Although the growing season is slowing coming to an end, David Coton can suggest quite a few jobs that need to be done over the next few weeks, helping you make the most of what's left of summer and preparing for the arrival of autumn.
In order to promote and enhance biodiversity and conservation of our wildlife, there's a selection of habitats and boxes you can purchase that are specifically designed to attract various small animals and insects to your garden. Here we look at some of the products available which also make unusual and very engaging gifts.
Rabbits make great pets, they are fun to have around, not difficult to keep and appeal to all ages. There are plenty of breeds to choose from, each with their own characteristics such as size, colour and temperament. Whichever you prefer, the perfect place to keep them is in the garden.
Every gardener must have noticed a decline in the bee population over recent years. Intensive farming that demands the use of toxic chemicals, climate change and parasite infestation have all been put forward as potential causes, it's a worrying trend but one that we can all help to reverse.
Although the days are short and the view from our Garden Centre is frosty and overcast, Andy Taylor suggests various jobs that can be done in the garden during the month of January.
Attracting birds into a garden can only be beneficial. Not only adding colour and vibrancy, they are fascinating to observe and will also act as natural predators, feeding on unwanted insects, grubs and other garden pests.
The Wildlife Aid Foundation recently purchased several animal ornaments from GardenSite and David Coton, one of our partners, thought that this charity carried out such terrific work that we made a charitable donation to assist with the cost.
Late flowering plants are essential sources of nectar for insects including butterflies and bees who are still foraging at this time of the year. Martyn Loach suggests five plants that will make your garden wildlife friendly into the autumn.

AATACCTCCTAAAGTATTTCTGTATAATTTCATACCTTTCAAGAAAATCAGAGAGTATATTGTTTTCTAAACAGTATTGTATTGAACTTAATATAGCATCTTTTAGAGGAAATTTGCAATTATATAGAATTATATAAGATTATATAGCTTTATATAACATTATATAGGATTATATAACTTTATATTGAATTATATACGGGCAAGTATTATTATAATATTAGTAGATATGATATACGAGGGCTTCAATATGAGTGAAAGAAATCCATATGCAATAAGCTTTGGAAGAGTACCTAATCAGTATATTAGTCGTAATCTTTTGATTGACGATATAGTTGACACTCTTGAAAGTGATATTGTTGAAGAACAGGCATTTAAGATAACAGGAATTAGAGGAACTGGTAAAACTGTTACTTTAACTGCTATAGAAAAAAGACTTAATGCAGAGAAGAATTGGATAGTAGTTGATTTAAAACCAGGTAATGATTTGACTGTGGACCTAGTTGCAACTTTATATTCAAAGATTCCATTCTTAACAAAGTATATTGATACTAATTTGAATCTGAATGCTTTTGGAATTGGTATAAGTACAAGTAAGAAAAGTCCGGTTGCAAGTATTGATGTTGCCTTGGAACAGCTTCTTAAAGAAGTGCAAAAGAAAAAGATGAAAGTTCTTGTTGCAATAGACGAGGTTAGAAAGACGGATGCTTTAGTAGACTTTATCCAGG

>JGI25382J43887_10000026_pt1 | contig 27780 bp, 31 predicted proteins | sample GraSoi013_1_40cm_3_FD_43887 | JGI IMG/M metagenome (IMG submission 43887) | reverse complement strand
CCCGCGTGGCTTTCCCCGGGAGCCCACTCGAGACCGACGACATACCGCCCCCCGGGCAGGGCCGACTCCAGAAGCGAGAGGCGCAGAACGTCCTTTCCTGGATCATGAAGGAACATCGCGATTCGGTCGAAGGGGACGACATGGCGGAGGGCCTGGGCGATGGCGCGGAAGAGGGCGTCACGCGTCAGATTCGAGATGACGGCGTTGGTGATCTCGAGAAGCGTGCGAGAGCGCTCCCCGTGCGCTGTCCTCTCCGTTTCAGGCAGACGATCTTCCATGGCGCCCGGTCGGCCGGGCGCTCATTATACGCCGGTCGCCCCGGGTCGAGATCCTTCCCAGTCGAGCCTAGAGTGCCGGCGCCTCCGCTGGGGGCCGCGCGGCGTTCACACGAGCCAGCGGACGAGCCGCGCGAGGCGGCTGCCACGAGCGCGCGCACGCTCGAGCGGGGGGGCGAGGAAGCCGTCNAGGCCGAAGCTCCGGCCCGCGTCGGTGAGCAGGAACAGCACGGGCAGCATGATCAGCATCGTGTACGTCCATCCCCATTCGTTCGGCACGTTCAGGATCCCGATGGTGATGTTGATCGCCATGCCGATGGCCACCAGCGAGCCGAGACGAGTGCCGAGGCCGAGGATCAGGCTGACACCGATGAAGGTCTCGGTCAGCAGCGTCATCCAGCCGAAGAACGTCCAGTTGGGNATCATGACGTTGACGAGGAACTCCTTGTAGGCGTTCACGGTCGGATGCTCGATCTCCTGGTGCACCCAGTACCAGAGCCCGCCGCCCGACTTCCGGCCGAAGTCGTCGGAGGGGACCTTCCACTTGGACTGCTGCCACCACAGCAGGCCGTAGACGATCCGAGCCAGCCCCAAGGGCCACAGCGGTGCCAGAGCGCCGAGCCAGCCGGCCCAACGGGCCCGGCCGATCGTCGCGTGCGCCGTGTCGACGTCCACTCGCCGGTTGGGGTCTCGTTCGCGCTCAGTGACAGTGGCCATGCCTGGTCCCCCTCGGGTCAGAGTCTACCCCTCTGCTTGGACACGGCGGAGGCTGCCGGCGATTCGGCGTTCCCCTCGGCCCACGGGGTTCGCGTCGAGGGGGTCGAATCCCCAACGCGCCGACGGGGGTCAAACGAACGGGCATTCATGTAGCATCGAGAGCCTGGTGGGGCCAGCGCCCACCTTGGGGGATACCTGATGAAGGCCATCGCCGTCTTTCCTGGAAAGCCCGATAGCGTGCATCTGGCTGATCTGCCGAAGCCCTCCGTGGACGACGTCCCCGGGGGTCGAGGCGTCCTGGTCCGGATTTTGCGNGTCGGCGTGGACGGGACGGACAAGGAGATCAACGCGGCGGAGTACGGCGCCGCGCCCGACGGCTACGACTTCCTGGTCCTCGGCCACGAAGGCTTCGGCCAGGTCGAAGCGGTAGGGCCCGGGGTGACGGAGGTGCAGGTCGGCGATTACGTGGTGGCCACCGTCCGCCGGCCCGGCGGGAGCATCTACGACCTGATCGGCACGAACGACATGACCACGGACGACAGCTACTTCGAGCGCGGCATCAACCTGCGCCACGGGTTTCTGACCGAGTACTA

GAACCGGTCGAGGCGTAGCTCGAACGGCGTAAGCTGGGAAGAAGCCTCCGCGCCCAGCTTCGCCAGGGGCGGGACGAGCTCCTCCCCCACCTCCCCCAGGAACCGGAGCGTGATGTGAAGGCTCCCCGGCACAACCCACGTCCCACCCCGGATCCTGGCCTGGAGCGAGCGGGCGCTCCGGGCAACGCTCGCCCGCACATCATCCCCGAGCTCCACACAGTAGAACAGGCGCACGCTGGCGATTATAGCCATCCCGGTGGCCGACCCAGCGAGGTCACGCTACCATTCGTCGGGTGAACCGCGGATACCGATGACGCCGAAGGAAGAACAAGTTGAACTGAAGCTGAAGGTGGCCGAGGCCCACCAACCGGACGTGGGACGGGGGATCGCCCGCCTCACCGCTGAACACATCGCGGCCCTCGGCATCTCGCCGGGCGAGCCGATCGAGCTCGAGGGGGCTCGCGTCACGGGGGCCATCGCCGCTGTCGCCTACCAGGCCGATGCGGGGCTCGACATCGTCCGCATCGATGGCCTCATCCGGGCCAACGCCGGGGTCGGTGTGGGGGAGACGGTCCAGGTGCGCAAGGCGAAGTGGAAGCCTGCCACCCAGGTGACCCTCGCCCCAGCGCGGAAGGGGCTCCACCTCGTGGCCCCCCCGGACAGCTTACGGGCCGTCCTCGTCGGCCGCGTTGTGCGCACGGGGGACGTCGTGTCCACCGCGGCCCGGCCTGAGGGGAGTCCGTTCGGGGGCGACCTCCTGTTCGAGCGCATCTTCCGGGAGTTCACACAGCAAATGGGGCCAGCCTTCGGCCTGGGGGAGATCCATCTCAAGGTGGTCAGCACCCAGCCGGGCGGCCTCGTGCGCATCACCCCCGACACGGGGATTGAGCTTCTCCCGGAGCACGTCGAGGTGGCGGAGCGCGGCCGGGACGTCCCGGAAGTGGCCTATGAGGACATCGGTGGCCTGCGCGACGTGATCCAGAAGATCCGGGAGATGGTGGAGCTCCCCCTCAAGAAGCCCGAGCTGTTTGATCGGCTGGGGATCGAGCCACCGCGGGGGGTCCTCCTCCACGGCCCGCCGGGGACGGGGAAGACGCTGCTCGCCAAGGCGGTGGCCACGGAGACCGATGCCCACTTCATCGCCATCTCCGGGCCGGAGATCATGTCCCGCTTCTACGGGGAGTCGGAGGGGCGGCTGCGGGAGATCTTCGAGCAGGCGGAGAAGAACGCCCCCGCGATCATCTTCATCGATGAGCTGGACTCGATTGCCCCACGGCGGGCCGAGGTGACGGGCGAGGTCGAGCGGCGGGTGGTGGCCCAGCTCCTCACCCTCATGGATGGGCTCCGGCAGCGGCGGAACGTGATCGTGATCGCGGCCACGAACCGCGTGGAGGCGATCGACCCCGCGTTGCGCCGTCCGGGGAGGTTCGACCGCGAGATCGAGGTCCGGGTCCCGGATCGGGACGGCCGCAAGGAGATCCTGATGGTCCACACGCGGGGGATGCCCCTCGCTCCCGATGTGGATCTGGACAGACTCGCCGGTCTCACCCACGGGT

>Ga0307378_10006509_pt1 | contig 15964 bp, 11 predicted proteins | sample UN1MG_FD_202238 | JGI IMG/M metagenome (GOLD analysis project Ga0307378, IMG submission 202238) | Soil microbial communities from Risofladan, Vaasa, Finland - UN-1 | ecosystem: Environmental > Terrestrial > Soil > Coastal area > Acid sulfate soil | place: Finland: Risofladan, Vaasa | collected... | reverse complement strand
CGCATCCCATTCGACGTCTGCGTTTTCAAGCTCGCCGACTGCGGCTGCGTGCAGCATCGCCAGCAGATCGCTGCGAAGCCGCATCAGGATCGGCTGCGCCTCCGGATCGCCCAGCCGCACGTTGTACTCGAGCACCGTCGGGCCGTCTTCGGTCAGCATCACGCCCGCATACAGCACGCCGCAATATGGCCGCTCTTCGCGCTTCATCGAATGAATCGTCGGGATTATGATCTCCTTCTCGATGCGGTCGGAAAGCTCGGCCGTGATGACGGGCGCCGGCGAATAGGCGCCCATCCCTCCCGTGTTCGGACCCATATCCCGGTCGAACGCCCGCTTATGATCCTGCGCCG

On the weekend of 30 – 31 January it will be your chance to take part in the Big Garden Birdwatch. David Hall was one of half a million people who took part last year, recording a vital snapshot of nature in the UK.
With Christmas and the New Year celebrations over with, it’s time to think about gardening trends for 2016, here’s what Nathan James Dodd foresees in the coming months.
With all the numbers from yesterday's budget in mind, David Coton has been looking through some statistics in relation to the horticultural industry.
Although we all like to encourage wildlife into the garden, creatures of a more inanimate nature can populate the landscape. Not all are native to the British Isles and Nathan James Dodd describes how your outdoor space can become quite a menagerie.
Stone Bird Baths make handsome features in any garden, not forgetting their primary purpose of providing water for birds to bathe in and drink. Nathan James Dodd reviews the range available to gardeners.
The RHS define sustainable gardening as 'the concept of using practices to maintain a garden so that natural resources are not exhausted and without causing ecological damage'. Martyn Loach wonders how the average gardener can achieve these aims.
Hedgehogs are such beautiful creatures and always welcome visitors, interesting to observe and useful predators of garden pests, David Coton describes how you can attract them into your garden.
A while ago Nathan James Dodd saw a quote in 'Plantlife', an organization fighting hard to protect our wild flowers and plants: 'our meadows and grasslands are as much part of our heritage as the works of Shakespeare'.
Can you discourage foxes from your house and garden? Nathan James Dodd provides advice and guidance on how to keep foxes in their natural habitat rather than your home.
You might think that Britain is drenched by a deluge of water throughout the year, but regular hose pipe bans prove otherwise. That's why we need to conserve the rainfall that we receive and Nathan James Dodd thinks the best way of achieving this is to use a water butt.
As we enter late autumn and into winter there's not too much colour left in the garden but there is one plant (the Pyracantha) that is a particular favourite of David Hall, whose red, yellow or orange berries stand out from the monochrome garden landscape.
This is my guide on how to prepare your garden for the winter it's about to endure, I'll go over basic measures you can take to prevent any future problems from the dip in temperature.
Guerrilla Gardening is about brightening up the environment and transforming neglected areas. Nathan James Dodd has been discovering how people take it upon themselves to plant flowers and tend shrubs in the most unlikely environments.
Foraging has now become so popular that a national newspaper publishes a column on the subject. Martyn Loach says this isn't surprising as foraging for mushrooms is free and your harvest can be extremely tasty.